At the Southwest Airlines ticket counter at Oakland International Airport on Friday, it was business as usual, except for a small delegation of chanting, purple-shirted labor activists and contracted service workers demanding to speak with someone -- anyone -- in airline management.
One Southwest manager promptly scurried away from the Terminal 2 ticketing area toward baggage claim after declining to represent his corporation in an impromptu labor parley.
"Shall we follow him?" asked Kate StormoGipson, airport organizer for the Service Employees International Union Local 1877, egging on the already energized purple-shirts and more hesitant skycaps, wheelchair pushers and ticket checkers. "Let's go!"
With the chase joined, the blue-shirted manager made it halfway to baggage claim before he was overtaken. He turned around and told the crowd he could not help them, and security would be along to escort them out.
The event was one of many the union is planning in a new effort to organize service workers at all California airports.
"Our local is focusing on California, because we think California leads the nation on so many levels," said Brian Rudiger, chief of the local's Airport Division. "The national union is looking at ways that we can raise standards throughout the aviation industry."
One weapon in the union's arsenal is concern about security,which the union says is weakened by a demoralized, low-paid service staff with a high turnover rate.
As the workers and activists confronted Southwest and airport management Friday, they chanted, "Better lives! Safer skies!"
After a tense confrontation with the airport's general manager, Bill Wade, the group agreed to leave the terminal, celebrating the attention from airport and airline management.
"We made them nervous; they're still watching us," declared StormoGipson as the group gathered on the sidewalk outside while Wade, a police officer and several others stood a few yards away.
Airport and contractor management both dispute that hiring nonunion contractors has any impact on security.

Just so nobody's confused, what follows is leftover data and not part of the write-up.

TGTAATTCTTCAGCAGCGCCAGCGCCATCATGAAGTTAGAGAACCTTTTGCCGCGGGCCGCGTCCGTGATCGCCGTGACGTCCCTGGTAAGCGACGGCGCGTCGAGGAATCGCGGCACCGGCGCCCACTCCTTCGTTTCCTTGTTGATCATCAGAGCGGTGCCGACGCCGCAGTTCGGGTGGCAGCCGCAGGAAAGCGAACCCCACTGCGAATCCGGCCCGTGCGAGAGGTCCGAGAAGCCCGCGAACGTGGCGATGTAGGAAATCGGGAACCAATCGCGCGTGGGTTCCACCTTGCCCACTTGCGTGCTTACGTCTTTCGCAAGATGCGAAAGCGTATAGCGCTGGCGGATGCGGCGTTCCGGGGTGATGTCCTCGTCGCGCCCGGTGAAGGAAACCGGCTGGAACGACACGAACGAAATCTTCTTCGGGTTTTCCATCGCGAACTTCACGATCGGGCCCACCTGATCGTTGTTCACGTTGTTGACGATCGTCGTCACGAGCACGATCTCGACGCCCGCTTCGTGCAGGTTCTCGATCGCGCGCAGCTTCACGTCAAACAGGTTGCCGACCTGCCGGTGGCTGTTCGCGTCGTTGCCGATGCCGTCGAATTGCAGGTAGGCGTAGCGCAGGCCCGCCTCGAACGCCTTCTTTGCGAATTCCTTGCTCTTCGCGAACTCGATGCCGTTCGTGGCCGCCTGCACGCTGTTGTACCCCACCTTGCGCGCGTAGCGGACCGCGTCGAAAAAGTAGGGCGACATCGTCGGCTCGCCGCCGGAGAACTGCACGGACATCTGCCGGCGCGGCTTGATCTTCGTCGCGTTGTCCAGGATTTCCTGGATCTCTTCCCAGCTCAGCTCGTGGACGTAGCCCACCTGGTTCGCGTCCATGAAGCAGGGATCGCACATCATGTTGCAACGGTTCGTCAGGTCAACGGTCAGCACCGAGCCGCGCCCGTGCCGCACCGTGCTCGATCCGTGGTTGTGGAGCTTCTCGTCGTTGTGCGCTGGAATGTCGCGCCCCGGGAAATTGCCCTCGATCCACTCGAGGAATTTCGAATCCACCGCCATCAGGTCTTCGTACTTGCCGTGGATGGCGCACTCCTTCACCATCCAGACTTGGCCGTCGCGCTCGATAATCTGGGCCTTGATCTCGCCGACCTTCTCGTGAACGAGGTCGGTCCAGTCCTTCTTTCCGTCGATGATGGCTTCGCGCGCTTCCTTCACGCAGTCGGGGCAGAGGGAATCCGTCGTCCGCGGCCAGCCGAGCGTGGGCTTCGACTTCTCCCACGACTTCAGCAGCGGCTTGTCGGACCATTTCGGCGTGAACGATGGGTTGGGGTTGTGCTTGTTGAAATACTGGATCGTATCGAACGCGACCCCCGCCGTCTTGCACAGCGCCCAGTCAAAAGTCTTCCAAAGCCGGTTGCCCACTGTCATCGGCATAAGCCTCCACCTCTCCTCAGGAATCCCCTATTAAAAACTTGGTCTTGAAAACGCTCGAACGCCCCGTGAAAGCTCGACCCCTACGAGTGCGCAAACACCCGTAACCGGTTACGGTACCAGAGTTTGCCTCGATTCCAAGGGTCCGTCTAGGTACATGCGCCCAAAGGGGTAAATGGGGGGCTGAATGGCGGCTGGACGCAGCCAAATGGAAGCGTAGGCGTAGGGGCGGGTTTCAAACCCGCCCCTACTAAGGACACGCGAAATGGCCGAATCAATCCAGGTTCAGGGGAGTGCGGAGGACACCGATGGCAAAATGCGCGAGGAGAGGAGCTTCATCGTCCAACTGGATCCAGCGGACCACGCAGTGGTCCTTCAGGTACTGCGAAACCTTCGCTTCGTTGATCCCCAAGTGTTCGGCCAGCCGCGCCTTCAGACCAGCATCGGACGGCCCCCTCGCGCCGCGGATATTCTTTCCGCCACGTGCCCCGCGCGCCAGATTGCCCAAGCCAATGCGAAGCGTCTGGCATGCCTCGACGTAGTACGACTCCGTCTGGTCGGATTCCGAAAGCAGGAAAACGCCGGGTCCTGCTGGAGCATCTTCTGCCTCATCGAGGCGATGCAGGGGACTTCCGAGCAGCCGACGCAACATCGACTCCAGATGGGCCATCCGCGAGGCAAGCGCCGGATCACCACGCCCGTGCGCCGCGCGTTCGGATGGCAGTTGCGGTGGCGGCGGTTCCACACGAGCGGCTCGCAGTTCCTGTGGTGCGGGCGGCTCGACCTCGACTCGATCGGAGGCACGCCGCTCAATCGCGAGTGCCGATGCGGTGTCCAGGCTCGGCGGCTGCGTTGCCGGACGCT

"People want to link us with security," said Earl Hartfield, Northern California general manager for Aviation Safeguards, which is the union's primary target.
"But we're a customer service company" that employs skycaps, wheelchair pushers and documentation checkers, "and they have nothing to do with security at the airport."
Airport spokeswoman Rosemary Barnes said service workers who are permitted regular access to secure areas are "thoroughly screened through background checks and fingerprinting" and do not compromise security.
A spokeswoman for Southwest, Marilee McInnis, said the airline had no immediate comment about the labor dispute.
Workers for Aviation Safeguards, which has airport service contracts across the nation, complain that since Southwest awarded the company its Oakland service contract, their conditions have deteriorated.
Health care, they say, is so minimal that they believe it is merely a way to qualify for lower wages under the living wage ordinance enforced by the Port of Oakland, which runs the airport.
Don Robertson had spent his two years working at the airport pushing wheelchairs. But when Aviation Safeguards took over, he said, "I do wheelchairs, baggage claim and bag running, and they change it anytime they feel like it."
When he fell ill recently and sought out a doctor under the company's health plan, he was told he could only see a doctor on one of three days of the week and had to pay a $25 co-pay.
"We just want a secure job where we're treated with dignity and respect," said Robertson, 51. "They have taken everything good out of this job."
He noted that a co-worker who checks tickets and identification of people entering security no longer was allowed to sit on a stool during slack times or drink water on the job.
Several hundred airline service workers — including baggage handlers, security personnel and janitors — walked off the job at LAX after months of inconclusive contract talks with their employers.
Aviation Safeguards has won a court victory in a longstanding battle with a labor union fighting to regain its representation of the firm's workers
The 2,500 airline workers are seeking higher wages and affordable health care.
… usually wants some extra spending money.